Their ventures and projects ranged from creative fundraising initiatives to innovative lactation support products, from inclusive technology ventures to adaptive vehicles. If anything, it made me think that social entrepreneurship was a natural place for marginalized people. It stood to reason, I thought, that if you were looking to make the world a better place, folks who have been oppressed or excluded by traditional power systems would have fresh ideas for something different, better, and more humane.

One aspect that stood out for me was that the respondents did not start their careers as entrepreneurs. They became entrepreneurs, often reluctantly. This transformation was one of the most exquisite and fascinating parts of writing this book: learning how these everyday people had become motivated, accepted a challenge, acted on it, persevered, asked for help, failed, flourished, despaired, and celebrated. This is why I wanted them to be part of the book; I wanted readers to see that if these people could do what they did, so can any of us.

As someone who was raised on the “bigger is better” notion of scale when it comes to business or project aspirations (Go Big or Go Home! ), where the object is basically to get more of everything, the survey responses made me start to muse on the notion of lateral scale, or what I have come to call “radiance.” This is a multi-dimensional, proliferative concept of growth and impact, which I will share in greater depth later in the book. 

What I mean by this is, instead of looking at an individual business and wondering how to make it as big as possible, what if you looked at a demographic and wondered how to create as many ventures out of their ideas as possible? In other words, creating more enterprises of diverse sizes instead of fewer, bigger ones. How would these two strategies compare in the long run if our metrics of success were not just top-line growth, but also things like reduced greenhouse gas emissions and commuting hours, increased personal happiness, family well-being, job satisfaction and social innovation, among other, more humane metrics? This became my new obsession; what would the result be if these people and their ideas were actualized and supported? What if, alongside all the good things that these ventures would surely create, an entirely new way of thinking about the purpose of commerce and nature of growth also emerged?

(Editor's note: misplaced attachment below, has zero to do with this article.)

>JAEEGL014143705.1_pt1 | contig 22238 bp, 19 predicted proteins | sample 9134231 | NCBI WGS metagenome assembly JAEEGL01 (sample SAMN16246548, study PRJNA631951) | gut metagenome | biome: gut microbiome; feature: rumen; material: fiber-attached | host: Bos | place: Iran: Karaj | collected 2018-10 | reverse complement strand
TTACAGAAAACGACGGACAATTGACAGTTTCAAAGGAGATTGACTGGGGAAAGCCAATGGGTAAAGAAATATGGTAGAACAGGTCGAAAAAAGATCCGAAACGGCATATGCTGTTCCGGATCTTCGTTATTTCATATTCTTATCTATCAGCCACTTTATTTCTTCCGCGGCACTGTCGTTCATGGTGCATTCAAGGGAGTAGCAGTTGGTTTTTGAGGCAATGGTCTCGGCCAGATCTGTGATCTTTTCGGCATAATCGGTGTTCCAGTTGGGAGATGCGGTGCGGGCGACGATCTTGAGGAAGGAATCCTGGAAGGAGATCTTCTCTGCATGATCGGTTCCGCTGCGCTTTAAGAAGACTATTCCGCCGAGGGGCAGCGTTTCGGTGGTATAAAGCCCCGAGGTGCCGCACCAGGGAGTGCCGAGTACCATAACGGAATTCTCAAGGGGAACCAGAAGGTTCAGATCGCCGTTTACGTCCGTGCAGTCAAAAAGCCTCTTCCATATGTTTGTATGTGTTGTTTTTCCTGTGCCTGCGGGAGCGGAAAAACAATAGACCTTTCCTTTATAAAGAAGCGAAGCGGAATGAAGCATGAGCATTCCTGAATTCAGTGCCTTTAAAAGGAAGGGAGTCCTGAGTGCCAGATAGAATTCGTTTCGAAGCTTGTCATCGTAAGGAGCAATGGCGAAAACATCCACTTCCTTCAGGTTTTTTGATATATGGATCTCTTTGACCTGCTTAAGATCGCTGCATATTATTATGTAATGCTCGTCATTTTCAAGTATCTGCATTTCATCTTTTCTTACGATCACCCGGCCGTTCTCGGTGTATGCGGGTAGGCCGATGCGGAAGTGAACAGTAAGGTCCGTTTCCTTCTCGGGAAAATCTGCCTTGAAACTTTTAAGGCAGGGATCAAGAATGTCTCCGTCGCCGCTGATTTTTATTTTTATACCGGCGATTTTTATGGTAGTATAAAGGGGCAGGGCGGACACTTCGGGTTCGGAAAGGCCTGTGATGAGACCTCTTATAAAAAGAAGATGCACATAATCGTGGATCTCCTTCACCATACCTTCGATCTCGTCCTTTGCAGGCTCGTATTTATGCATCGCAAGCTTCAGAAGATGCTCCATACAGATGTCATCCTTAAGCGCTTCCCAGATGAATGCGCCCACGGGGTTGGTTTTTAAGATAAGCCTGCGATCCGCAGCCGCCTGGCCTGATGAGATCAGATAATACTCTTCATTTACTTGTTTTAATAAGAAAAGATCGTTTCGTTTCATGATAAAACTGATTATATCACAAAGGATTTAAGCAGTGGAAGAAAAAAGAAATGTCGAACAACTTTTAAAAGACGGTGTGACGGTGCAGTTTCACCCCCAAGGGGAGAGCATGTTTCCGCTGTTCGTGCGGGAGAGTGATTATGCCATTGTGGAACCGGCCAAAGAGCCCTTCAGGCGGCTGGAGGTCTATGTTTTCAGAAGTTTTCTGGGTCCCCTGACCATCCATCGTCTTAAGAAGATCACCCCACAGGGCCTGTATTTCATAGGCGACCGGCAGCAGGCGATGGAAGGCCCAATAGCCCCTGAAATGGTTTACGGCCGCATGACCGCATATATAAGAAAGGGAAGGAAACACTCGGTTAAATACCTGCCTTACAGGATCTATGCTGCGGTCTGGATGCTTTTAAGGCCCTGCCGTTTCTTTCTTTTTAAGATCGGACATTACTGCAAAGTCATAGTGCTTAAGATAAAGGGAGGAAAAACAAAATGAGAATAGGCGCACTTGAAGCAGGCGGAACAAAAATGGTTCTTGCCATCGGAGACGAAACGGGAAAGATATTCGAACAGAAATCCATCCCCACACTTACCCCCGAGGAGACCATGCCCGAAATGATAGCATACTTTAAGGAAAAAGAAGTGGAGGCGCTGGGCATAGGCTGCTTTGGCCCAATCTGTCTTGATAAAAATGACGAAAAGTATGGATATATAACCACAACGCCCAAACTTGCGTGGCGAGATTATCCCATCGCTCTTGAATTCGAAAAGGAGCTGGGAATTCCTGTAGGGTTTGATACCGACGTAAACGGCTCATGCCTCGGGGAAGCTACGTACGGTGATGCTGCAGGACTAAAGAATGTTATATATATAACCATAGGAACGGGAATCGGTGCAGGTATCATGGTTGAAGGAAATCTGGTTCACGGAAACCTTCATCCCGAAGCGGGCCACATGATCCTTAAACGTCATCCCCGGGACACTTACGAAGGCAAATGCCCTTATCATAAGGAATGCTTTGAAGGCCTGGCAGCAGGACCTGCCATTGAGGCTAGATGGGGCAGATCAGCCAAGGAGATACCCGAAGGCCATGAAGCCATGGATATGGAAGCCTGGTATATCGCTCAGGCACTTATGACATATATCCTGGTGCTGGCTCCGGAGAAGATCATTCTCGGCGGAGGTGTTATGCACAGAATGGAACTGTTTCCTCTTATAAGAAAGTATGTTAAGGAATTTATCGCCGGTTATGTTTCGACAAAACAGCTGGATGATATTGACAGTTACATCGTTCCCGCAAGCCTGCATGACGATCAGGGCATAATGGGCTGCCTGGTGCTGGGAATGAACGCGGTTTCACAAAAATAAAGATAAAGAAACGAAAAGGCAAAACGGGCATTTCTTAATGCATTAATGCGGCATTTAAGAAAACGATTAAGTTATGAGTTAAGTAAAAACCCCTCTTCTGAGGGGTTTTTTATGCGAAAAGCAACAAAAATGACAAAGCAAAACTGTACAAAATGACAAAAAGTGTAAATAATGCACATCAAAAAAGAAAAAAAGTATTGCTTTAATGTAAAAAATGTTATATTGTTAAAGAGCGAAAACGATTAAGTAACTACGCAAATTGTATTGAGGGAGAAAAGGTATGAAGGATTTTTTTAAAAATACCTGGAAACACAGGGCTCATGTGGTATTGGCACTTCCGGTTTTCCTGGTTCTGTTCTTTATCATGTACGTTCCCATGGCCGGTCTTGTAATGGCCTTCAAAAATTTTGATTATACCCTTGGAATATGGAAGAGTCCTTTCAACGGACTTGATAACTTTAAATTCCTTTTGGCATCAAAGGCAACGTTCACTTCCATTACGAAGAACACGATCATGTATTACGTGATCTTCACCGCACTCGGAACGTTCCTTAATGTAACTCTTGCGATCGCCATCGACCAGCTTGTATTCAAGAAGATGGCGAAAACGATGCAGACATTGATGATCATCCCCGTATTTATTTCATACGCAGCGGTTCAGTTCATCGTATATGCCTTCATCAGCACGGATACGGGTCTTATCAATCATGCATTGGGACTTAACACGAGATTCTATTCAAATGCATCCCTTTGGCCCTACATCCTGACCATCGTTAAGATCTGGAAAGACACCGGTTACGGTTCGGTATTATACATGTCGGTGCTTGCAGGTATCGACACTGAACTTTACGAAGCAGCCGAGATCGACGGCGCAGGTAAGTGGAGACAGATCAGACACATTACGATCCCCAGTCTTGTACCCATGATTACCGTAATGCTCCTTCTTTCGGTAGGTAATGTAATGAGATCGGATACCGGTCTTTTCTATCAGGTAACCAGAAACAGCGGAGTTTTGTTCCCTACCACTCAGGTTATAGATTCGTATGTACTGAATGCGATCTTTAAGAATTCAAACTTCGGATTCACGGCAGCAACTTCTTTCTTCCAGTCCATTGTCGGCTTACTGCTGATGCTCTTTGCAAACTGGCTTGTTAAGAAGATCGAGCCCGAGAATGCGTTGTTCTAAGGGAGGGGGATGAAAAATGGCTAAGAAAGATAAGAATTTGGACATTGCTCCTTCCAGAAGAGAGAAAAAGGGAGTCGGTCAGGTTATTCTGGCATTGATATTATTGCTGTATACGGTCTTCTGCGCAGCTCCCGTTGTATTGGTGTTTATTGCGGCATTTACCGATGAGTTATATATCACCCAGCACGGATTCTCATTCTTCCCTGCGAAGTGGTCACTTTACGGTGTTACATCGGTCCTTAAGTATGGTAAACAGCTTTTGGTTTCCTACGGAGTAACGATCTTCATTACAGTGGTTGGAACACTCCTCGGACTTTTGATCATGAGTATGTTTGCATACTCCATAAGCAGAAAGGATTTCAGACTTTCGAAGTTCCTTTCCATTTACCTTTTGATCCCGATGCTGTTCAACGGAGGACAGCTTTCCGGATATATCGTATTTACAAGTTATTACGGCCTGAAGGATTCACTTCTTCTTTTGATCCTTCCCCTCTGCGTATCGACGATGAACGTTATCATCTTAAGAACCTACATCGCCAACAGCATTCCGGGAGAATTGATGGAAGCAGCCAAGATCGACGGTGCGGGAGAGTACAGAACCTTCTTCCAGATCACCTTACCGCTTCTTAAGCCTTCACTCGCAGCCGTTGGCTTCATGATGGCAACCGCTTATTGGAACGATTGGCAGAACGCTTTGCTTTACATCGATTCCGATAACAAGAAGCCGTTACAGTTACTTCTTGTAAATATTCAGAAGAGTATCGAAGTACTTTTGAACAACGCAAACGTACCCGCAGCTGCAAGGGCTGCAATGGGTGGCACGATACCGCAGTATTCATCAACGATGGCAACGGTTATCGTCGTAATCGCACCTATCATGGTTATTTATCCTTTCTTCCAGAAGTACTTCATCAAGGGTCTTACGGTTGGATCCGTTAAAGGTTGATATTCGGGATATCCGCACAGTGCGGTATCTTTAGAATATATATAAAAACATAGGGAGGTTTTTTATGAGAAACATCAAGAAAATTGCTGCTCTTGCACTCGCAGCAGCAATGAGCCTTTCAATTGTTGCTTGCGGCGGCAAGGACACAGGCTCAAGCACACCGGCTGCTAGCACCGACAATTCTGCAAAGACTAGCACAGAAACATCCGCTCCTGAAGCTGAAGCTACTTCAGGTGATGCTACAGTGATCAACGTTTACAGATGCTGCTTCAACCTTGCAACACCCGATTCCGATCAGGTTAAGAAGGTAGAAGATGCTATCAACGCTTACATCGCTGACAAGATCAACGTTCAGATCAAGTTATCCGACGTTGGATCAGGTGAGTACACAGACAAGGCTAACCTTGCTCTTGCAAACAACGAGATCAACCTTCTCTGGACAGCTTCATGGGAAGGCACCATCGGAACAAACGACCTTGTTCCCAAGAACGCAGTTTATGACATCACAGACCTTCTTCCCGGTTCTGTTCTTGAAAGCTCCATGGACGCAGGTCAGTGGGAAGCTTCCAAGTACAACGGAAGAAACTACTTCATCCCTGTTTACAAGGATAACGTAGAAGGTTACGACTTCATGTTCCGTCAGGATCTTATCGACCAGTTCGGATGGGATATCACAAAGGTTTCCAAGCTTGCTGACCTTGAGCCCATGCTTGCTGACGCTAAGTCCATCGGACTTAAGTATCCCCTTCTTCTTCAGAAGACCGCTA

In creating the survey, I had hoped to understand not only what had inspired people’s ideas but, vitally, what had motivated them to act on them. In reading people’s answers to the questions and in follow-up interviews, several recurring themes emerged, which I have come to think of as the key “soul traits” of social entrepreneurs and which I’d like to briefly highlight here. Many of these stories will appear at greater length later in the book—this is just a taste.

Perhaps you will recognize aspects of yourself in this list.

COLORING OUTSIDE THE LINES

Social entrepreneurs are so creative! Because their premise in starting a project usually comes from a non-traditional place and they themselves often fall outside the traditional profile of a businessperson or entrepreneur, it’s not surprising that they generate such unique, innovative ideas and organizational models. Some respondents with traditional business education and experience said that they had needed to unlearn their previous ways of thinking, while others who did not have this experience said that they felt unencumbered by limiting beliefs and expectations, which allowed them to try new things and be less afraid of failure. 

Social entrepreneurs are by definition “redefiners,” in that they inherently question the accepted purpose of business-as-usual capitalism by putting the “social” part first. These folks go even further, though, coming up with their own definitions of goals, scale, profits, success, and more. What am I talking about? Have you ever heard the expression

“Together Everyone Achieves More” (TEAM)? The Five Ps of Marketing? The VUCA worldview? The 7 Habits of Highly Effective People? There are endless examples of these buzzy business acronyms. But are they inherently true, or did someone, once upon a time, effectively make them up?

Let’s take as an example VUCA (volatile, uncertain, complex and ambiguous), a post-Cold War US Army term that was coined to describe the worldview of the day and has regained popularity in common business vernacular in recent years. My question about VUCA is not whether or not it’s true; it’s about whether or not the concept is helpful, motivating, or inspirational. Personally, it just makes me scared, and scared is not a great place for anyone to create from. Fear is often dismissed (“Choose love over fear!”), but it can, of course, be a sensible and highly valuable reaction in critical situations. Yet fear triggers the fight, flight, or freeze mechanism in the brain, which is not helpful for getting creative or making decisions.